Excuse me for just a moment. I'm about to climb up on my soapbox. If you don't want to read my opinions about something very close to my heart, then stop reading now.
Also, if you get squeamish when women talk about labor and mucus plugs and episiotomies, then you'd best stop now. Because really, they don't gross me out in the least. I could talk and talk and talk about these things. I guess that's part of why I'm a doula.
I've never quite understood how so many people are so terribly uncomfortable talking about pregnancy and labor. It is a part of the circle of life. To keep going on as a species, we have to have babies. And yes, that means that at some point, one human being needs to exit another.
I have a date with a labor & delivery unit this morning. A client, a good friend of mine, about to embark on the journey of induced labor. I'll be there to help rub her back, to remind her of what she wants when her body tells her to forget, to reassure her when the doubt inevitably sets in, to translate the language that doctors and nurses speak.
I love babies. Especially the fresh ones. I love being a doula.
I get to see the face of a baby often before anyone else does. I get to witness the amazing power of a woman as she realizes how strong she is. I sit in the hushed silence, when the world stops spinning just for a moment, as we wait for the baby to cry for the very first time. To go from being connected to that which created it, nourished it and protected it for nine months, to a living and breathing creature wholly separate. It's a tremendous physiological process to see happen, nothing short of a miracle every time.
If you've never been witness to a birth, I highly recommend it. It is really one of the most breathtaking things to see. And no, being there when you gave birth to your own babies does not count. Not at all.
I love being a doula. Not just for the women I help when they are in that place themselves, but for the others. Those who ask my advice, my opinion at other times. When they are struggling with infertility and feel like they are the only one who has ever felt this way. When they have lost a child and believe they will never be able to try again. When they are pregnant and have horribly embarrassing questions, even the ones they don't want to ask their doctors. When they need help with nursing or weaning. When they can't figure out what this rash is, or what this cry means. When they need help to work through what happened when they labored with their babies, whether it was ten minutes ago or ten years ago.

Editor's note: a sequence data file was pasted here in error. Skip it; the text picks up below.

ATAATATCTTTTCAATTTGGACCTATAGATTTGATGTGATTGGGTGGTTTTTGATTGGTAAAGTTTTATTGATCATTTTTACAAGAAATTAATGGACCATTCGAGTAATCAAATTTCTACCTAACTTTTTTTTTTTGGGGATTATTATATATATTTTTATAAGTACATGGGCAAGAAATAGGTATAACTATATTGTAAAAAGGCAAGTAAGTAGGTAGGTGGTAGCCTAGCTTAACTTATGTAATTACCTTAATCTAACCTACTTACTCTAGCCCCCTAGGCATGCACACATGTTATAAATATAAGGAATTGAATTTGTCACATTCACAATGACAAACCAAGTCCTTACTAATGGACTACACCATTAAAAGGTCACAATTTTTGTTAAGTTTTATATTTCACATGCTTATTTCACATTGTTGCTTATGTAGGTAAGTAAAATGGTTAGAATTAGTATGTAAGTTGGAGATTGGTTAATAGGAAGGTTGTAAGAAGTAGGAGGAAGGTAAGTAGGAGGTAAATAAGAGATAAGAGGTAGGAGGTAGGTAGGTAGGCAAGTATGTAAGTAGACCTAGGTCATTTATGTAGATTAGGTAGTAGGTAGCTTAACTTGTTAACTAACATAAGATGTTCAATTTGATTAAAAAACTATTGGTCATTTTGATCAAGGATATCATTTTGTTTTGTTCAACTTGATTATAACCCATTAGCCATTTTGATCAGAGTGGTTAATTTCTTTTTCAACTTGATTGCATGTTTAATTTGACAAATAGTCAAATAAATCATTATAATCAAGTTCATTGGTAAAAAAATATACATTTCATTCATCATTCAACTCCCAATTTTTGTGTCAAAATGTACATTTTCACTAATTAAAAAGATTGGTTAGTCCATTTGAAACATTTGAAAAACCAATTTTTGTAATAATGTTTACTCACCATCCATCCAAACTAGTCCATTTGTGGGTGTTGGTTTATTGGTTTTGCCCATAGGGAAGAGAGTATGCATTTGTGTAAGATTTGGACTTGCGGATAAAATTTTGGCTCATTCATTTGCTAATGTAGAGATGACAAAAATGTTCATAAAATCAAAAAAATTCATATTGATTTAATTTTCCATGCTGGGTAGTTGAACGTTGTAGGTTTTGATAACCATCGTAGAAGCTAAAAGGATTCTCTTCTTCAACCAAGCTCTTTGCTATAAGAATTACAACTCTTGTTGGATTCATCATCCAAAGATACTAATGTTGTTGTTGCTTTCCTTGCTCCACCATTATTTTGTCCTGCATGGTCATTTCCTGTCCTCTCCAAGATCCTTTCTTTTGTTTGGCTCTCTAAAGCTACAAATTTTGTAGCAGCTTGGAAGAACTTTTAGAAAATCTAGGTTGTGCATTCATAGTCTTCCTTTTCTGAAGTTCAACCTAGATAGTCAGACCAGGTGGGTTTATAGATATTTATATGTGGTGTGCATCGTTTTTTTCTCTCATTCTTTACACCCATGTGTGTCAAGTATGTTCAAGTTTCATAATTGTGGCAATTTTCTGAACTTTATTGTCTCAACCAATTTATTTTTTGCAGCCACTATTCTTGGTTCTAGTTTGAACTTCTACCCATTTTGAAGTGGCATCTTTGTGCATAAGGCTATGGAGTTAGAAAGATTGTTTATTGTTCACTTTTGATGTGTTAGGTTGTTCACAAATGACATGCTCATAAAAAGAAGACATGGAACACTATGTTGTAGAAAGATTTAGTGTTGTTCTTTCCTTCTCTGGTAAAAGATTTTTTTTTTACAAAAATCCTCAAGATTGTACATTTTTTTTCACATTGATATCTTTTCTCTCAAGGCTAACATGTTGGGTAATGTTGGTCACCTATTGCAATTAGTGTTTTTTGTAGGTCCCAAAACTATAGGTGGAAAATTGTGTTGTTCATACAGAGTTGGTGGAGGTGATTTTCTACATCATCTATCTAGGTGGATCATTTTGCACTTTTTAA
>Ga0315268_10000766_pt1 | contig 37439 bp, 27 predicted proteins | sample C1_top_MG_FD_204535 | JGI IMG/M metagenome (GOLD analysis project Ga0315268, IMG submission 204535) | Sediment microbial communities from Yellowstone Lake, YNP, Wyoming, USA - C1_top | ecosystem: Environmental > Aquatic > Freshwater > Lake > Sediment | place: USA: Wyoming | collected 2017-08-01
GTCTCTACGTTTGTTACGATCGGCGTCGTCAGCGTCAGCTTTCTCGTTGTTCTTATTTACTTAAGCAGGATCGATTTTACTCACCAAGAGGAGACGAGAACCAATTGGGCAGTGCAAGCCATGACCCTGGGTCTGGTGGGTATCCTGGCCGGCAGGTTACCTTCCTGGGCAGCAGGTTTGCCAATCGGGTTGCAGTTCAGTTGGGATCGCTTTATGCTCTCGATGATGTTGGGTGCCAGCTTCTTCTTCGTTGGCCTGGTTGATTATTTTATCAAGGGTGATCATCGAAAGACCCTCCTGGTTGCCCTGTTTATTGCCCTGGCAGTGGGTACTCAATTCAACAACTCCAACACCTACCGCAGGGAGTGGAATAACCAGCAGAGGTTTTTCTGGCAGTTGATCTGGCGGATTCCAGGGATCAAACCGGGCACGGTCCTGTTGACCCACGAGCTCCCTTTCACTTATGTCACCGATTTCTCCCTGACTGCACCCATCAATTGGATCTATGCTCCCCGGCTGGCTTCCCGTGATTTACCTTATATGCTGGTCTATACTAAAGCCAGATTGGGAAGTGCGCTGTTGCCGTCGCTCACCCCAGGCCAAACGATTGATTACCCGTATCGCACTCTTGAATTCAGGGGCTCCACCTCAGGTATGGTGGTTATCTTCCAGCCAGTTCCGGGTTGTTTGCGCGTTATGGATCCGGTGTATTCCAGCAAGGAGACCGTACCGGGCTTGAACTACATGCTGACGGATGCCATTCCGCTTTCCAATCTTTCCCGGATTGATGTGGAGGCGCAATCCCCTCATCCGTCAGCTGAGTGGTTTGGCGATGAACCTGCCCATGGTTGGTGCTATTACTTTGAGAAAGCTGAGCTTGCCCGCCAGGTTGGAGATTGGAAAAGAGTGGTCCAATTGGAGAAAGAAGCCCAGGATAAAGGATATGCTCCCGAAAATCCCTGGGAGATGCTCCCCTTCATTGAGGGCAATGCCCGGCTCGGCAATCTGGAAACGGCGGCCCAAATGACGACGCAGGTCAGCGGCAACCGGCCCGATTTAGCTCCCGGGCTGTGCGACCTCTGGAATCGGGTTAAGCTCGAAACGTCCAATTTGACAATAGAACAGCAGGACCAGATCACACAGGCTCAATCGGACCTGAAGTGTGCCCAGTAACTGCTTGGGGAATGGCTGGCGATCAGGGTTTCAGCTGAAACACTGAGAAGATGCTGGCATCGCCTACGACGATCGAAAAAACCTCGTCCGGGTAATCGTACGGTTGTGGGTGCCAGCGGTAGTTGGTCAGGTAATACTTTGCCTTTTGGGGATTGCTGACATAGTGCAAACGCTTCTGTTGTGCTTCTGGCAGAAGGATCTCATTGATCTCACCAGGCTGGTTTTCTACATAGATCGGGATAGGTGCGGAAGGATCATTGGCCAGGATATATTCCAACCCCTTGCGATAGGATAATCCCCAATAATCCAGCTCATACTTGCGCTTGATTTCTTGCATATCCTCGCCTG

Women tell me things because I am a doula. They trust my knowledge and expertise, not because I have letters after my name, but because I have helped so many others. And I've often been there, wherever they are, myself.
What I find most troubling about the stories women tell me is that they so often felt like they had no choice. That they were at the mercy of their doctors, their nurses, their hospitals, the clock, the rules. That they never realized that they could ask questions before something was done to them. That they could say no, or that they could wait. The truth is that, as with most things in this life, the vast majority of what happens during labor allows time for choices to be made. Short of them wheeling you down the hallway for a crash c-section, there is time to ask questions. To wait and see. To give it another push, another minute, another hour.
But most women don't know that. And no one seems to be there to tell them. This is where I come in. Why I do what I do. It breaks my heart to hear stories of women that are defeated by labor. Who were subjected to interventions they didn't want or need. Who didn't know they had options. Who didn't know they could say no.
One of the first clients I helped had a labor experience like that. Things didn't go the way she wanted. In fact, they were just about exactly the opposite. Yes, she had the baby, but it wasn't a happy and peaceful labor story. It was a bad experience for her. So much so that she dreaded ever doing it again. She was terrified when she got pregnant again, afraid history would repeat itself.
By then, though, she had met me. I told her that it didn't need to be that way again. She doubted. I encouraged. I helped her take ownership of that second labor, though it took a tremendous amount of convincing on my part. But take ownership, she did. She even did the crazy things I asked her to. She did them with a vengeance and determination that surprised me. And it was a beautiful thing to see. She believed in her body again. She could have conquered the world that day, I think.
This is what is missing so often from childbirth these days. The ownership. I'm trying to change that, one woman at a time. No matter the circumstances, no matter the complications, we as a society need to give labor back to who it rightfully belongs to. Us.
I'll get down off my soapbox now. I have somewhere I need to be. I've got a date, and it's one that I can't be late for. A baby is coming.
A baby is coming.
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